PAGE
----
Home task 3

Mon 10 Aug
4th Lecture: Environmental Ethics theories - part 2 -
11–11.30 Break
Criticism of Anthropocentrism and Ecocentrism
Case Study
Home Task 4

Tue 11 Aug
5th Lecture: Environmental Ethics and the Indigenous People
11–11.30 Break
Case study concerning Indigenous People and natural resources
Home Task 5

Wed 12 Aug
Environmental Presentations by the students
11–11.30 Break
Documentary movie
Discussion of the movie
Home task 6

Thu 13 Aug
Group work in class
11–11.30 Break
Environmental Presentations by the students

Fri 14 Aug
Environmental Presentations by the students
11–11.30 Break
Possible visit to the Environmental Center (TBC)
Home task 7

Mon 17 Aug
Environmental Presentation by the students
11–11.30 Break
6th Lecture: Guest lecture

Tue 18 Aug
7th Lecture: Wilderness, nature conservation, endangered species and animal rights
11–11.30 Break
Environmental Presentation by the students
Home task 8

Wed 19 Aug
(IAP) Individual applied projects:  students poster presentations
11–11.30 Break
(IAP) Individual applied projects: students poster presentations

Thu 20 Aug
Filling in the HSS online
student feedback
11–11.30 Break
Conclusion of the course
Feedback day
Final words


  • Aquinas, Thomas, The Summa Contra Gentiles, Part II, Book 3, Chapter CXII (London: Burns, Oates & Washbourne Ltd., 1928) 88–92.
  • Attfield, Robin. 2014. Environmental Ethics: An Overview for the Twenty-First Century. Oxford: Polity Press (selected parts).
  • Bentham, Jeremy, An Introduction to the Principles of Morals and Legislation, printed in 1781 and published in 1789 (Oxford: Clarendon Press, 1907 reprint of 1823 edition) (selected parts).
  • Blackstone, William. 1974. Philosophy and Environmental Crisis. Athens: University of Georgia Press, (selected parts).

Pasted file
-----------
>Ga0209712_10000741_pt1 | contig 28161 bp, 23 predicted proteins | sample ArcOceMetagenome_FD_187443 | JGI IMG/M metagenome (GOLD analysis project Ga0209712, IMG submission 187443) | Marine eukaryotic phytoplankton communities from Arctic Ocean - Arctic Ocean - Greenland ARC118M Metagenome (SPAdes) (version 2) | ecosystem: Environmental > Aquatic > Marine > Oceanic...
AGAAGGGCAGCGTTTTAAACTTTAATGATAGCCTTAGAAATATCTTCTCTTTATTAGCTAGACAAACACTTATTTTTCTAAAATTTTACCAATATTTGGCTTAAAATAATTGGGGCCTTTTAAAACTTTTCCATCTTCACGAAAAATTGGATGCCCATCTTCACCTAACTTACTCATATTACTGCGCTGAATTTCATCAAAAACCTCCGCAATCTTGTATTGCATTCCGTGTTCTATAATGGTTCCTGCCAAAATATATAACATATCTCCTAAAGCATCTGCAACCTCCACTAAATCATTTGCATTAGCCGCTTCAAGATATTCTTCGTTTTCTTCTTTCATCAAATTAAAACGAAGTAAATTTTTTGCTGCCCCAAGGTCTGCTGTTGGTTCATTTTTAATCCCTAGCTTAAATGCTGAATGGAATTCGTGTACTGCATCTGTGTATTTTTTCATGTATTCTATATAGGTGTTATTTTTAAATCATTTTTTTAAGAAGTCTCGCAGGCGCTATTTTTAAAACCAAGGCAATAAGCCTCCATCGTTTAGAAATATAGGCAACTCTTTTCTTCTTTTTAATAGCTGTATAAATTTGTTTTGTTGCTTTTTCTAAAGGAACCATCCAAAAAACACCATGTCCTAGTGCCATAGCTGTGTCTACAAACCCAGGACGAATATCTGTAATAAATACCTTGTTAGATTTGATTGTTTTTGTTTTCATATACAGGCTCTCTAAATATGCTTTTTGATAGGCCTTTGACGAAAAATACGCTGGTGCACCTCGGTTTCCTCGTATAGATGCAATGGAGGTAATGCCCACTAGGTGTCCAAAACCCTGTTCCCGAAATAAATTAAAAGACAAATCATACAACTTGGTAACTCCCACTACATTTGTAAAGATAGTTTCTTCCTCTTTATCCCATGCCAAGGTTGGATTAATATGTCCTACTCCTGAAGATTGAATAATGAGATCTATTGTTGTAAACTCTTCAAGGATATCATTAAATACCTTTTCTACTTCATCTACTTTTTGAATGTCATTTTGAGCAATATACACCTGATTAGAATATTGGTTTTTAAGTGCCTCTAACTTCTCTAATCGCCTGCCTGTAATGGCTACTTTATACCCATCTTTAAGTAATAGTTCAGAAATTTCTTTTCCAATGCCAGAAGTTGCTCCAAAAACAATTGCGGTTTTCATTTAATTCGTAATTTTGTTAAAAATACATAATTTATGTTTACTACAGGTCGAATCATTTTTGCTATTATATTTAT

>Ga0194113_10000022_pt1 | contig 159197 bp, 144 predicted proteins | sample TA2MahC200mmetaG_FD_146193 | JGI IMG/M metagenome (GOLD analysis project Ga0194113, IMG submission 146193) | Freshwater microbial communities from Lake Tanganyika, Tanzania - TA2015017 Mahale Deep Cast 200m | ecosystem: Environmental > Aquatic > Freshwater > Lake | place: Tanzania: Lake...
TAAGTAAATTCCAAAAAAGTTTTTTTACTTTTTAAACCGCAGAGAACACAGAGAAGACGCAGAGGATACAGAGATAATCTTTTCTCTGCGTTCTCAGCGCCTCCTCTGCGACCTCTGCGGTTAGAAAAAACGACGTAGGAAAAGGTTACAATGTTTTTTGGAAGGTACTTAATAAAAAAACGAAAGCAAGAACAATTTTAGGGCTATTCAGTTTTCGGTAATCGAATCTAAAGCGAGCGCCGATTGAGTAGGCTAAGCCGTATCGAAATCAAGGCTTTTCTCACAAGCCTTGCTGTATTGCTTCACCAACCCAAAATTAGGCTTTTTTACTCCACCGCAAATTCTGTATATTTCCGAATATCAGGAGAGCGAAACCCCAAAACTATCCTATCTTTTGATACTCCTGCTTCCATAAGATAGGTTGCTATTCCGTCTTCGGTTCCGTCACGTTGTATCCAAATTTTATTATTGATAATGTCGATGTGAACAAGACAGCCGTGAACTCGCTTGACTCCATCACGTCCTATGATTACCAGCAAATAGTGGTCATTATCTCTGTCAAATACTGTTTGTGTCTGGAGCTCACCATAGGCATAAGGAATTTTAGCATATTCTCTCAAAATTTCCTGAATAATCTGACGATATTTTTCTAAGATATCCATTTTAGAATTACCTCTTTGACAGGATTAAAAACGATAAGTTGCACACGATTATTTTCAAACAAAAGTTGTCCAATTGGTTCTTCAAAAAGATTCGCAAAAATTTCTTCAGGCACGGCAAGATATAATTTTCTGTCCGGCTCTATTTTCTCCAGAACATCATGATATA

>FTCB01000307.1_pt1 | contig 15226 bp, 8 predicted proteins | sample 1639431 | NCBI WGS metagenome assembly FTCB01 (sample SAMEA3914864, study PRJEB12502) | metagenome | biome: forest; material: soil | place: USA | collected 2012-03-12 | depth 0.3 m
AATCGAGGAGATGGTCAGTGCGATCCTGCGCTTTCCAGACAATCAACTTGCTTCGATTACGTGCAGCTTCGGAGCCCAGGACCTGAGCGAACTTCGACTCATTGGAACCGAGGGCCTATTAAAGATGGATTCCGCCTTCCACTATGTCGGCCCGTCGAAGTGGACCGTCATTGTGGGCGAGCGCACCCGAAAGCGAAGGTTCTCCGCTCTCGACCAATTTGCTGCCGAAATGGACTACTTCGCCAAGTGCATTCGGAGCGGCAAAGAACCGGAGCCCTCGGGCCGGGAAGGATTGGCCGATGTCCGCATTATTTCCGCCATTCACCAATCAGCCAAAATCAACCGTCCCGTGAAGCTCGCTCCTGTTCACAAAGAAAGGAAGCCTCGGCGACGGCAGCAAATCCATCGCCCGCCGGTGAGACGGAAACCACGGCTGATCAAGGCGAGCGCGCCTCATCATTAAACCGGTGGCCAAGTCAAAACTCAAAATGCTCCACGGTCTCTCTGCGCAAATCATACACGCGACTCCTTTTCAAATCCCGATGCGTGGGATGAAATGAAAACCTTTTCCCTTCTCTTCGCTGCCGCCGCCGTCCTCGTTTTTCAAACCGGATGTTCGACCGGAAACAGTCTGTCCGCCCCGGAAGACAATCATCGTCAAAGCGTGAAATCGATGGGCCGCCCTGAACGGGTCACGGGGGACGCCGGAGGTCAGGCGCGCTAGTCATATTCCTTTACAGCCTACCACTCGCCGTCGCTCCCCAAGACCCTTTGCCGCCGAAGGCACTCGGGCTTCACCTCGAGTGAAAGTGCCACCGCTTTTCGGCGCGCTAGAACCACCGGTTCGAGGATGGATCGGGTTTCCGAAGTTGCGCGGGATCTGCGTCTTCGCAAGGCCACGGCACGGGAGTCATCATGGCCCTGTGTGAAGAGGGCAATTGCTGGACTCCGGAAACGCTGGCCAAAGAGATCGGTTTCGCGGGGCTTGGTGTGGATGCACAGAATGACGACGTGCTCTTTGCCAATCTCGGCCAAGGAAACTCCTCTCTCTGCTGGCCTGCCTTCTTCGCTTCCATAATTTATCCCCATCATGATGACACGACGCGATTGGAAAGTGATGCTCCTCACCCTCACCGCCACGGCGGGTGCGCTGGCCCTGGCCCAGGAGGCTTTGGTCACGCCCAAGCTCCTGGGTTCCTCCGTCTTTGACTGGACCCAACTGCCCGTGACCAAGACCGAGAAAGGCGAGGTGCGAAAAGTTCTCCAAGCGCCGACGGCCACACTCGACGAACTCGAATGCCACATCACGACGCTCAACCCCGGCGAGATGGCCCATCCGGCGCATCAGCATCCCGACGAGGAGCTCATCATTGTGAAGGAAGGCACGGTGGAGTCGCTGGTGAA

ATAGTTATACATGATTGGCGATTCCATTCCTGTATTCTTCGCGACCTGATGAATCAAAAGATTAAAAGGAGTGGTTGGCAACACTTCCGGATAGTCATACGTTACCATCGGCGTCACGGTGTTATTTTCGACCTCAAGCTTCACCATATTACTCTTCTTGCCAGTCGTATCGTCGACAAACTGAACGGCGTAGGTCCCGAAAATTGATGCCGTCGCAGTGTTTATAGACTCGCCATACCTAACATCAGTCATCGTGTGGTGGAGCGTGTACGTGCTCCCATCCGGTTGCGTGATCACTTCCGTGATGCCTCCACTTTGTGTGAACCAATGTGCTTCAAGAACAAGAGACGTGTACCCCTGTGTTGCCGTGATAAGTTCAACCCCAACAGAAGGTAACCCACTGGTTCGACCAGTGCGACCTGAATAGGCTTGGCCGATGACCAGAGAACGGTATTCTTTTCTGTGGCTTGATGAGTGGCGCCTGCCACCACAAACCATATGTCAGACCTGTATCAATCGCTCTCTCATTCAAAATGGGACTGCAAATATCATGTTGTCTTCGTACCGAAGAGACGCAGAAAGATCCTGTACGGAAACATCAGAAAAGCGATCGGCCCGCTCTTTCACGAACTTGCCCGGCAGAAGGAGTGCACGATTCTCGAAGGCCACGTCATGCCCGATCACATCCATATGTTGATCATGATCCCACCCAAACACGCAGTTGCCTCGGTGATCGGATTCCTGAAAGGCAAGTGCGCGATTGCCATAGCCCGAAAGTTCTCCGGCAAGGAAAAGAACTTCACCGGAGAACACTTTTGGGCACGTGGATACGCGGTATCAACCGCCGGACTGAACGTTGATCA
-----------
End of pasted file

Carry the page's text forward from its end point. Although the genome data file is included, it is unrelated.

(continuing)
• Cronon, William, 1995. 'The Trouble with Wilderness; or, Getting Back to the Wrong Nature', In William Cronon, ed., Uncommon Ground: Rethinking the Human Place in Nature, New York: W. W. Norton & Co., 1995, 69–90.
  • Feinberg, Joel. 1974. 'The Rights of Animals and the Unborn Generations' in Blackstone ed., Philosophy and Environmental Crisis, pp 43–68.
  • Gaard, G. (2011). 'Ecofeminism revisited: Rejecting essentialism and re-placing species in a material feminist environmentalism'. In Feminist Formations, 23(2), 26–53.
    Plumwood, Val The mastery of nature, London: Routledge, 1993: Ch. 7.
  • Goodpaster, Kenneth E., ‘On Being Morally Considerable’, Journal of Philosophy 75 (1978), 308–325.
  • Leopold, A., 1949, A Sand County Almanac, Oxford: Oxford University Press, (selected parts).
  • Locke, John, 'Nature as Economic Resource', In Two Treatises on Civil Government: Chapter V: 'Of property' (London: M. J. Dent & Sons, Ltd., 1970), 129–141.
  • Mill, John S. 1962 [1861]. Utilitarianism in M. Warnock (ed.) Utilitarianism, London: Collins, (selected parts).
  • Næss, A., 1973. 'The Shallow and the Deep, Long-Range Ecology Movement', Inquiry 16, reprinted in Sessions 1995, pp. 151–155.
  • Nussbaum Martha C., 'The Costs of Tragedy: Some Moral Limits of Cost‐Benefit Analysis' in The Journal of Legal Studies, Published by: The University of Chicago Press, Chicago, Vol. 29, No. S2 (June 2000), p. 1005–1036.
  • Pojman Louis P., 'What is Ethics?' (4–12) in Environmental Ethics: Readings in Theory and Application, 6th edition, edited by Louis P. Pojman and Paul Pojman, Boston: Wadsworth, Cengage Learning, 2012.
  • Passmore, John, Man’s responsibilities for Nature: Ecological Problems and Western Traditions, London: Duckworth, 1980, Ch. 1 p. 3–11.
  • Perreault, Tom, 'Popular Protest and Unpopular Policies: State Restructuring, Resource Conflict, and Social Justice in Bolivia' in David V. Carruthers, 2008, Environmental Justice in Latin America: Problems, Promise, and Practice, p. 239–246. (Water War in Bolivia).
  • Plumwood, Val (2000). Integrating ethical frameworks for animals, humans, and nature: A critical feminist eco-socialist analysis. Ethics & the Environment, 5(2), 285–322.
  • Regan, T. and Singer, P. (eds), 1976. Animal Rights and Human Obligations, Englewood Cliffs: Prentice Hall (selected parts).
  • Rolston III, Holmes, 'Values in Nature', in Environmental Ethics: 3, pp. 113-128, 1981.
  • Routley (later Sylvan), Richard, ‘Is There a Need for a New, an Environmental, Ethic?’, Proceedings of the World Congress of Philosophy (Varna, Bulgaria, 1973), pp. 205–210.
  • Taylor, Paul W. 1986. Respect for Nature: A Theory of Environmental Ethics, Princeton: Princeton University Press, (selected parts).
  • White, Lynn Jr. 1967. 'The Historical Roots of Our Ecological Crisis', Science 155 (March 10, 1967): 1203–1207.
  • Warren, K. J. (1990). 'The Power and Promise of Ecological Feminism'. In Environmental Ethics, 12(2), 125–146.